Ferguson: McGrath indictment confirms lawmakers’ suspicions

Ferguson: McGrath indictment confirms lawmakers’ suspicions

Roy McGrath at an April 2020 press conference at the State House. Law enforcement is looking for him after he missed a federal court date Monday. Governor's Office photo


Senate President Bill Ferguson Tuesday responded to news of the indictment of Gov. Larry Hogan’s former chief of staff Roy McGrath on state and federal charges saying the charges only serve to confirm what lawmakers had already suspected for almost a year now.

“Today’s federal and state indictments of Roy McGrath and his conduct as a Maryland public official sadly confirmed what the legislature learned during the last year through oversight hearings,” Ferguson said in a statement. “As a result of the oversight hearings, the legislature passed Senate Bill 2 during the last legislative session.”

Ferguson added: “Among other things, the bill implemented strict compensation protocols and accountability measures to reform the Maryland Environmental Service. I hope that this legislation, coupled with the judicial process, ensures a similar situation can never happen again in Maryland.”

McGrath was indicted on Tuesday on wire fraud and embezzlement charges related to the six-figure severance payout he received after leaving his position as director of the Maryland Environmental Service (MES) on May 30, 2020.

McGrath left that position to serve as Hogan’s chief of staff, a position he held from June 1, 2020 to Aug. 17, 2020. McGrath left the governor’s office shortly after news of the severance was made public.

McGrath declined to answer most of the questions lawmakers had asked about his severance at an oversight hearing that was held last December.

Hogan’s communications director, Michael Ricci, in an email to MarylandReporter.com, called the charges “very serious and deeply troubling.”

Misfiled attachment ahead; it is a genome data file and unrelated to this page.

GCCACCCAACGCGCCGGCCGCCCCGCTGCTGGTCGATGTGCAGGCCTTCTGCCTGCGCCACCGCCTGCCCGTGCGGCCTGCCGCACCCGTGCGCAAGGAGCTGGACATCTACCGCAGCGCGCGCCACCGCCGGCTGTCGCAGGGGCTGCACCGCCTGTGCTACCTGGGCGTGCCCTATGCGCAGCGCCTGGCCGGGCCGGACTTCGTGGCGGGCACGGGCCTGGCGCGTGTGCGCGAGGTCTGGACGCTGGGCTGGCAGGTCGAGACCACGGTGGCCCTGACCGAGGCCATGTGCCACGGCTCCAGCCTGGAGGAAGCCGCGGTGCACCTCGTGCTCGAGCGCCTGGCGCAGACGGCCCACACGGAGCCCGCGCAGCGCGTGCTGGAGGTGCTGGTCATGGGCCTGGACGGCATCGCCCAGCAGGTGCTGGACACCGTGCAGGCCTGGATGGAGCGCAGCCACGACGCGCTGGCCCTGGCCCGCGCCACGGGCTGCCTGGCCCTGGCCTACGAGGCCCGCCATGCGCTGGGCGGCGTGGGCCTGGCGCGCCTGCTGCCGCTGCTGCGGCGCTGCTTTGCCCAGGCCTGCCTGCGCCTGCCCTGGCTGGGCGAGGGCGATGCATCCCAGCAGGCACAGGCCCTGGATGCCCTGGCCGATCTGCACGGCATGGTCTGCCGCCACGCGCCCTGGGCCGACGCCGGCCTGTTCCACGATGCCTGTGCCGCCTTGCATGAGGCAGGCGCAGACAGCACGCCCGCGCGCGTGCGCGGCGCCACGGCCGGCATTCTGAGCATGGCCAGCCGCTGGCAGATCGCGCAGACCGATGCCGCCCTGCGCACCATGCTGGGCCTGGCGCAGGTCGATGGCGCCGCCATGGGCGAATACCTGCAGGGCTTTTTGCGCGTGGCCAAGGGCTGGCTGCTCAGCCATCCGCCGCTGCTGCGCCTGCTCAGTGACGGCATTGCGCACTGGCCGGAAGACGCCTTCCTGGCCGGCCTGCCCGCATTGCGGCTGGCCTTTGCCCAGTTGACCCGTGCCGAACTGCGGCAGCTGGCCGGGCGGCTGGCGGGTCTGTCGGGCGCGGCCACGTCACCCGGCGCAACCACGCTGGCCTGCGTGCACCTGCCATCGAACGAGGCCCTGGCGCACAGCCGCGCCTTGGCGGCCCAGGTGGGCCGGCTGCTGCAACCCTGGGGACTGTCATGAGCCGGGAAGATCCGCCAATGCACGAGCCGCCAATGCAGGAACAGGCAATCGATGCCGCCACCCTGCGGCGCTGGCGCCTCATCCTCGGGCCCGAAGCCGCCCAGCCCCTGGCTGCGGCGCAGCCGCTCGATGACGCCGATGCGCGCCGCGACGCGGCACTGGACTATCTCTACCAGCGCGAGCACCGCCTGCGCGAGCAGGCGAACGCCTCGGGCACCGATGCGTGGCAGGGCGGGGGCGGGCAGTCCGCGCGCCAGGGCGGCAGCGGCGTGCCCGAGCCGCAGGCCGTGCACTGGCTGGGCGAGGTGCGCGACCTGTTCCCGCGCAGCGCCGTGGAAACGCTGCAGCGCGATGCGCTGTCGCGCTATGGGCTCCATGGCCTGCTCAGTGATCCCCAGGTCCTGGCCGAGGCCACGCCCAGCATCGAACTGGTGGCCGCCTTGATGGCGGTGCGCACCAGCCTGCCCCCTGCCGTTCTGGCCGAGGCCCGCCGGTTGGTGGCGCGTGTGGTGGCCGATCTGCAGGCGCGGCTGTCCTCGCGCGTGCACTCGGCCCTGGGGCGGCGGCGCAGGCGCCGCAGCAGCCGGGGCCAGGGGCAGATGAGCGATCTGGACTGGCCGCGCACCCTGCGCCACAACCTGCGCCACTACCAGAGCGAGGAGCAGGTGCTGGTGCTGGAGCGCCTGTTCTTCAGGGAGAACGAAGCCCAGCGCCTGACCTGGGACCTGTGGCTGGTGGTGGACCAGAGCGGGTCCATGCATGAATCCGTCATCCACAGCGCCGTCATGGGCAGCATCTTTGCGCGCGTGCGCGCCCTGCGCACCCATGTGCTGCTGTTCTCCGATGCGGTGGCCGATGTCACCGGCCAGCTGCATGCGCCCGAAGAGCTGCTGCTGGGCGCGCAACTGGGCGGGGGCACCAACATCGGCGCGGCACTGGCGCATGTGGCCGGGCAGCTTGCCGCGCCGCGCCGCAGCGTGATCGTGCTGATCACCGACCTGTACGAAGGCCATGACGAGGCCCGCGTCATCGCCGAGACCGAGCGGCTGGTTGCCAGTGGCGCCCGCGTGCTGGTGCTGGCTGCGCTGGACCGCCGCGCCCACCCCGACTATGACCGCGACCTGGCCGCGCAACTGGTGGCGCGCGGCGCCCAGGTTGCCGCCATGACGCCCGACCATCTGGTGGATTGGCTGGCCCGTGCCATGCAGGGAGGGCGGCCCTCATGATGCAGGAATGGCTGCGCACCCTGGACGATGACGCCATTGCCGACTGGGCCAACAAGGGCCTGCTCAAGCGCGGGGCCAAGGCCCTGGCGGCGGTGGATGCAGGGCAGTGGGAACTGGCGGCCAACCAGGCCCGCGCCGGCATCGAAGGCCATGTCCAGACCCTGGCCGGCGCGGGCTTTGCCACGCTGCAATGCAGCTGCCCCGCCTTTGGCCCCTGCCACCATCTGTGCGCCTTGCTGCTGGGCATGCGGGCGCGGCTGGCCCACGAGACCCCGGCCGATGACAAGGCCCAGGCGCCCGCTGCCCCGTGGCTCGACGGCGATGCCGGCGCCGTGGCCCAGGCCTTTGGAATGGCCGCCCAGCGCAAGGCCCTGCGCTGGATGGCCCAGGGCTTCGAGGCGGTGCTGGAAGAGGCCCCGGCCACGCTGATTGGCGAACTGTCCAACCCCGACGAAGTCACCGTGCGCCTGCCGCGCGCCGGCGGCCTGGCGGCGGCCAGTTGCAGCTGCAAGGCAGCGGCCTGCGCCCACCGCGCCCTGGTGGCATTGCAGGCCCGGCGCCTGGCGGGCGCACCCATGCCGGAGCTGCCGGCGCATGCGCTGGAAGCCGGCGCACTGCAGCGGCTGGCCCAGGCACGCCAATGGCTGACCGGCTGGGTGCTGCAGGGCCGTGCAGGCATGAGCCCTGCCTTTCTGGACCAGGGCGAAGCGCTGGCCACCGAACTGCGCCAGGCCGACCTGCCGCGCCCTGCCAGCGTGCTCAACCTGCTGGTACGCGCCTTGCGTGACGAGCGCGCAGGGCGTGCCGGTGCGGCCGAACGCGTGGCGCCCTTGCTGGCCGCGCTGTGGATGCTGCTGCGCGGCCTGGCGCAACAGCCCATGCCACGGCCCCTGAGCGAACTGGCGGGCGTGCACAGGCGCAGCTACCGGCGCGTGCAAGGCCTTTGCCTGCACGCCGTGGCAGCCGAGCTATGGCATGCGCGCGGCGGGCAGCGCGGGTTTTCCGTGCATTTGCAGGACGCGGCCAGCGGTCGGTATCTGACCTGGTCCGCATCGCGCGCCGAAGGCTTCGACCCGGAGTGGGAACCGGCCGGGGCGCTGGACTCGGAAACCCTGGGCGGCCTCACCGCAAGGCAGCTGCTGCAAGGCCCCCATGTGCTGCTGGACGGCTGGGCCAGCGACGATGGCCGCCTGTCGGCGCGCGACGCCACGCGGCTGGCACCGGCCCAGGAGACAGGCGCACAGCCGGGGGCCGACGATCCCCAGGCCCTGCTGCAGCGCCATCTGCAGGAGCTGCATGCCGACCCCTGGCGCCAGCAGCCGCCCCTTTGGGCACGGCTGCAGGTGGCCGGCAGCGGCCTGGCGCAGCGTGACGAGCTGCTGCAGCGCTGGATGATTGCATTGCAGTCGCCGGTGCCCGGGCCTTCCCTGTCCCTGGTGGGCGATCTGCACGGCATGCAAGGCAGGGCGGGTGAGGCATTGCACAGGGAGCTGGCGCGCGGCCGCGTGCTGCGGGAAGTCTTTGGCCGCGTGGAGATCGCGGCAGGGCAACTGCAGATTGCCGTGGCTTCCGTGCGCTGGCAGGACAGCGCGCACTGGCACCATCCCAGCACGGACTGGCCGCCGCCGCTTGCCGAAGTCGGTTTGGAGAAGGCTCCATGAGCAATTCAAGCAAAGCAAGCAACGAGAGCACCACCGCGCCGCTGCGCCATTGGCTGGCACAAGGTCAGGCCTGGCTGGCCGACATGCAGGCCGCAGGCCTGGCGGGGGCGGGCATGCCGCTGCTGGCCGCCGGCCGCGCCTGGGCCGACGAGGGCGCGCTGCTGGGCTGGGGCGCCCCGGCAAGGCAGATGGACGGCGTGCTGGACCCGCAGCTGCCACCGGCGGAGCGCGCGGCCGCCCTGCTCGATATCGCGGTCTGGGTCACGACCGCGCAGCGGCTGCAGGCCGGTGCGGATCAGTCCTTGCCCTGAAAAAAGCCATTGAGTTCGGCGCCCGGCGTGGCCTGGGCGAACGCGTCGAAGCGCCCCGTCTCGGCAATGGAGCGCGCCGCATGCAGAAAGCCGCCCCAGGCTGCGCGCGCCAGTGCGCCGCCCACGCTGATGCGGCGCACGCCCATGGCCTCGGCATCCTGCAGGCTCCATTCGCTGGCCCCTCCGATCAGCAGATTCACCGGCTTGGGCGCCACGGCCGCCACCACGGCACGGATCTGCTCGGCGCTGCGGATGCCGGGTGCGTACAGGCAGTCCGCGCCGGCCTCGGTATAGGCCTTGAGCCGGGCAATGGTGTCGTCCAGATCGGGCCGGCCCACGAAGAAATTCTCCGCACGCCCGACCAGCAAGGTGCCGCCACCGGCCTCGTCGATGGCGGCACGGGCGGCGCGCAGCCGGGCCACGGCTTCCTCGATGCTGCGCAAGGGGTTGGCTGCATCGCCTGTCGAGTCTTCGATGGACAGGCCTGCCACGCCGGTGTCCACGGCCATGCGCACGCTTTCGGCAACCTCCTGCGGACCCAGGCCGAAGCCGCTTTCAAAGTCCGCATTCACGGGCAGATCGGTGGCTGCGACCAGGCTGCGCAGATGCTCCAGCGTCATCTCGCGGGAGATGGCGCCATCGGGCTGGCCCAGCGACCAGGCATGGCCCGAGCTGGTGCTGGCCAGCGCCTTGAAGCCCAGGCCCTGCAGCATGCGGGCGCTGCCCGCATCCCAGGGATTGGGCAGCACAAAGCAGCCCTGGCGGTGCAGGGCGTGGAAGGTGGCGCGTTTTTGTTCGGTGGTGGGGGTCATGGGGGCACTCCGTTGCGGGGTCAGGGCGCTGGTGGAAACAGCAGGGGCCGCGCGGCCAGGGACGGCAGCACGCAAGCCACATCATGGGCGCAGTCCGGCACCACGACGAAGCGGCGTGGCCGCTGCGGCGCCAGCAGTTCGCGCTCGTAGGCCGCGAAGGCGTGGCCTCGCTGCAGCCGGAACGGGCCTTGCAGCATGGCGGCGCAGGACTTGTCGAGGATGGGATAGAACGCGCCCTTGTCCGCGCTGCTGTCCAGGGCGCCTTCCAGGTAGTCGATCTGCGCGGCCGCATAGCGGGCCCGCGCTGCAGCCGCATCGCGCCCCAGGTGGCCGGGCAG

“Marylanders deserve to know that their public officials are held to the highest ethical standards. Over the last year, our office has actively assisted law enforcement in these ongoing investigations. We commend both federal and state prosecutors for their diligence and professionalism. As this case moves to the courts, we are confident that the justice system will uphold the public trust,” Ricci added.

If McGrath is convicted on all of the federal charges, which include four counts of wire fraud and two counts of embezzlement, he could face up to 100 years in prison. Additionally, McGrath faces 27 state charges that each carry a maximum sentence of five years in prison.

About The Author

Bryan Renbaum


Reporter Bryan Renbaum served as the Capitol Hill Correspondent for Talk Media News for the past three-and-a-half years, filing print, radio and video reports on the Senate and the House of Representatives. He covered congressional reaction to the inauguration of President Donald Trump as well as the confirmation hearings of attorneys general Jeff Sessions and William Barr and Supreme Court Justice Brett Kavanaugh. He also filed breaking news reports on the 2017 shooting of House Majority Whip Steve Scalise and three others. Previously Bryan broke multiple stories with the Baltimore Post-Examiner including sexual assault scandals at the University of Maryland, Baltimore County and a texting scandal on the women’s lacrosse team at that school for which he was interviewed by ABC’s “Good Morning America.” He also covered the Maryland General Assembly during the 2016 legislative session as an intern for Maryland Reporter. He has a bachelor’s degree in political science from McDaniel College. If you have additional questions or comments contact Bryan at: bryan@marylandreporter.com